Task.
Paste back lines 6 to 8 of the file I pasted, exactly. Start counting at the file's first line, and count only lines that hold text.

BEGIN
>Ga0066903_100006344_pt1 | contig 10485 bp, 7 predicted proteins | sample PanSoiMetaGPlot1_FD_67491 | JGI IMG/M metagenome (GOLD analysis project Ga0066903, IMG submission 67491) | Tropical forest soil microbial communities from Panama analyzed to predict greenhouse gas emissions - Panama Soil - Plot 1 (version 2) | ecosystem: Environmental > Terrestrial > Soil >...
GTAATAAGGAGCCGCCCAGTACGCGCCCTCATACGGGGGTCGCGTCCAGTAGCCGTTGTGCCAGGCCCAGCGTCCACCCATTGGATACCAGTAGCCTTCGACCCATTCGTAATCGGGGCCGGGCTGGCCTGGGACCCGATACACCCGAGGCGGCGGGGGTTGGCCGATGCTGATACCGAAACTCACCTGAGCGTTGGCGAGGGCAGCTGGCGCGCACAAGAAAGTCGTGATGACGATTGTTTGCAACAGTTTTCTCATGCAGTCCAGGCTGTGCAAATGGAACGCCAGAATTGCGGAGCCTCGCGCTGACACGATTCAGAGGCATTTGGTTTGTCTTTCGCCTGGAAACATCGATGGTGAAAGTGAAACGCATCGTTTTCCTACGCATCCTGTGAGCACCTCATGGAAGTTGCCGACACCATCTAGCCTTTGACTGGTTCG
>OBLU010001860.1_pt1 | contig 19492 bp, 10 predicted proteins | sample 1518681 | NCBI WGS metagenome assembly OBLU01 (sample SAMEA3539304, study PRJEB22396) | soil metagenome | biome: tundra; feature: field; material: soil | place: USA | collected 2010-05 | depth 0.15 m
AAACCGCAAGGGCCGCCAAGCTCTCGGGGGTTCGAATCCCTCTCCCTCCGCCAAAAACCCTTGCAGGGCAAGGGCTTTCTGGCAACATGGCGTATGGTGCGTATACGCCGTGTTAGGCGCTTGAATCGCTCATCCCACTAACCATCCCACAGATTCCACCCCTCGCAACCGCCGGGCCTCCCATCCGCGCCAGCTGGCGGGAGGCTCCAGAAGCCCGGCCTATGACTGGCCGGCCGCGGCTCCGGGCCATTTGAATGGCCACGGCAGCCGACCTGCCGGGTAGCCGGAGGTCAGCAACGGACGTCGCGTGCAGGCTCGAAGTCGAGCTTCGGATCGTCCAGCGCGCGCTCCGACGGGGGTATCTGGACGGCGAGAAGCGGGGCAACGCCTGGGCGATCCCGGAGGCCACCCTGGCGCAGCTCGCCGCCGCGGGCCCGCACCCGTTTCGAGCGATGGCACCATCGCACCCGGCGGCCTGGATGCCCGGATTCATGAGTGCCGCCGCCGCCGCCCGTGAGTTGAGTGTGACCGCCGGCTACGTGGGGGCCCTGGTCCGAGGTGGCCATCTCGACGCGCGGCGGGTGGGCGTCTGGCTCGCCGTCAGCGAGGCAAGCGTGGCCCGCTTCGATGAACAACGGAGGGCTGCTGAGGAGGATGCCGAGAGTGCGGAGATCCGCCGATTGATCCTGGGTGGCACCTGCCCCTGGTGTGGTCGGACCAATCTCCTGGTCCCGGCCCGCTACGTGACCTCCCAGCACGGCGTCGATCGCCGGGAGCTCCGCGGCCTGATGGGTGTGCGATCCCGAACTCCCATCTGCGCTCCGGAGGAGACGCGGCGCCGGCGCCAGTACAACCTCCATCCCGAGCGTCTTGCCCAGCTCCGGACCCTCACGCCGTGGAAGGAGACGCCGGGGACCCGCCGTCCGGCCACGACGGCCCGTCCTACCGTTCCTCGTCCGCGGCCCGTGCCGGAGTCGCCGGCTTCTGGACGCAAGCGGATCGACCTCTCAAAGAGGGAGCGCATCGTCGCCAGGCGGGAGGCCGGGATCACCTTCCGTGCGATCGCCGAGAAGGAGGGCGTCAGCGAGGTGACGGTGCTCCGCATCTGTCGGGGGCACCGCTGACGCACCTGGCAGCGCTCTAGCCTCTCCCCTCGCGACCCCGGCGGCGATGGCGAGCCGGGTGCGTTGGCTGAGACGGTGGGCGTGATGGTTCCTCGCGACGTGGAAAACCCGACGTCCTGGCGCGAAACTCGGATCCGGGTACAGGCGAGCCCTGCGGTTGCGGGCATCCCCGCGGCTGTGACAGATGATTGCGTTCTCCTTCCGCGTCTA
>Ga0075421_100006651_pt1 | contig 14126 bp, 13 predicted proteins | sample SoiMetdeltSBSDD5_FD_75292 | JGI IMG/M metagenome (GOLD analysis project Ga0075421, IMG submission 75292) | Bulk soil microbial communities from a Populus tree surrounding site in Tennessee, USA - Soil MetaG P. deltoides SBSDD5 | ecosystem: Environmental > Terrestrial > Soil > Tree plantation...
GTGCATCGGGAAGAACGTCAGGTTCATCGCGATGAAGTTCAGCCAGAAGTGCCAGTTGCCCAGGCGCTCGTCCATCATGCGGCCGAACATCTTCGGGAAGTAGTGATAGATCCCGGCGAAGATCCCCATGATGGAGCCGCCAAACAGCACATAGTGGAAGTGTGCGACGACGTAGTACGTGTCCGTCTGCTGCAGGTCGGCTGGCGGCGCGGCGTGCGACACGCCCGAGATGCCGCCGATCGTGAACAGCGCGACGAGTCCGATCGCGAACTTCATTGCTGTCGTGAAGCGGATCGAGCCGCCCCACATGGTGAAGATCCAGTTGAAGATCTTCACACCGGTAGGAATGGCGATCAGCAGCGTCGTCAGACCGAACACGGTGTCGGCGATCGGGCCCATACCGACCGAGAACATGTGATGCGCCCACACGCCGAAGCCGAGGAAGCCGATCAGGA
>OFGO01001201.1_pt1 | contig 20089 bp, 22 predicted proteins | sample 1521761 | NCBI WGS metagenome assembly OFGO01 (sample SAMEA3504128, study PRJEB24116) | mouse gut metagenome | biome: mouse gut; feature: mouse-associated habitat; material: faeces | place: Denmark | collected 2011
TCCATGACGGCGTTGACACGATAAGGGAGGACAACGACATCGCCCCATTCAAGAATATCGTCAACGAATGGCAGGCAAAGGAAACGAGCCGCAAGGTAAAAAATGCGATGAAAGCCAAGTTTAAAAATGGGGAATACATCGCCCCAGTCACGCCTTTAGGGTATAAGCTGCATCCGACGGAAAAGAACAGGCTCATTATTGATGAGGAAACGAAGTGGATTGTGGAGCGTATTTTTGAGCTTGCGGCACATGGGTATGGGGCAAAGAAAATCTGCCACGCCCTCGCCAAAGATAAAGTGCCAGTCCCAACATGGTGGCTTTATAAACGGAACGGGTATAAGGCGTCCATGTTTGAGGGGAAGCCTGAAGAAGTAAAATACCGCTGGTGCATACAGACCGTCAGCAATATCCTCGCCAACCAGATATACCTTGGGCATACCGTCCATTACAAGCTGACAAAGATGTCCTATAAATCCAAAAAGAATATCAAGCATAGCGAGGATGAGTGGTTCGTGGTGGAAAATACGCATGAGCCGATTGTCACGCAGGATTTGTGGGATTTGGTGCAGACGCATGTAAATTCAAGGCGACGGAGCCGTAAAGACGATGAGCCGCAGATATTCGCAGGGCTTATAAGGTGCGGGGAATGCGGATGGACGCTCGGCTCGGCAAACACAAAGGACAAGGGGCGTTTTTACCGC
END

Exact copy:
GTGCATCGGGAAGAACGTCAGGTTCATCGCGATGAAGTTCAGCCAGAAGTGCCAGTTGCCCAGGCGCTCGTCCATCATGCGGCCGAACATCTTCGGGAAGTAGTGATAGATCCCGGCGAAGATCCCCATGATGGAGCCGCCAAACAGCACATAGTGGAAGTGTGCGACGACGTAGTACGTGTCCGTCTGCTGCAGGTCGGCTGGCGGCGCGGCGTGCGACACGCCCGAGATGCCGCCGATCGTGAACAGCGCGACGAGTCCGATCGCGAACTTCATTGCTGTCGTGAAGCGGATCGAGCCGCCCCACATGGTGAAGATCCAGTTGAAGATCTTCACACCGGTAGGAATGGCGATCAGCAGCGTCGTCAGACCGAACACGGTGTCGGCGATCGGGCCCATACCGACCGAGAACATGTGATGCGCCCACACGCCGAAGCCGAGGAAGCCGATCAGGA
>OFGO01001201.1_pt1 | contig 20089 bp, 22 predicted proteins | sample 1521761 | NCBI WGS metagenome assembly OFGO01 (sample SAMEA3504128, study PRJEB24116) | mouse gut metagenome | biome: mouse gut; feature: mouse-associated habitat; material: faeces | place: Denmark | collected 2011
TCCATGACGGCGTTGACACGATAAGGGAGGACAACGACATCGCCCCATTCAAGAATATCGTCAACGAATGGCAGGCAAAGGAAACGAGCCGCAAGGTAAAAAATGCGATGAAAGCCAAGTTTAAAAATGGGGAATACATCGCCCCAGTCACGCCTTTAGGGTATAAGCTGCATCCGACGGAAAAGAACAGGCTCATTATTGATGAGGAAACGAAGTGGATTGTGGAGCGTATTTTTGAGCTTGCGGCACATGGGTATGGGGCAAAGAAAATCTGCCACGCCCTCGCCAAAGATAAAGTGCCAGTCCCAACATGGTGGCTTTATAAACGGAACGGGTATAAGGCGTCCATGTTTGAGGGGAAGCCTGAAGAAGTAAAATACCGCTGGTGCATACAGACCGTCAGCAATATCCTCGCCAACCAGATATACCTTGGGCATACCGTCCATTACAAGCTGACAAAGATGTCCTATAAATCCAAAAAGAATATCAAGCATAGCGAGGATGAGTGGTTCGTGGTGGAAAATACGCATGAGCCGATTGTCACGCAGGATTTGTGGGATTTGGTGCAGACGCATGTAAATTCAAGGCGACGGAGCCGTAAAGACGATGAGCCGCAGATATTCGCAGGGCTTATAAGGTGCGGGGAATGCGGATGGACGCTCGGCTCGGCAAACACAAAGGACAAGGGGCGTTTTTACCGC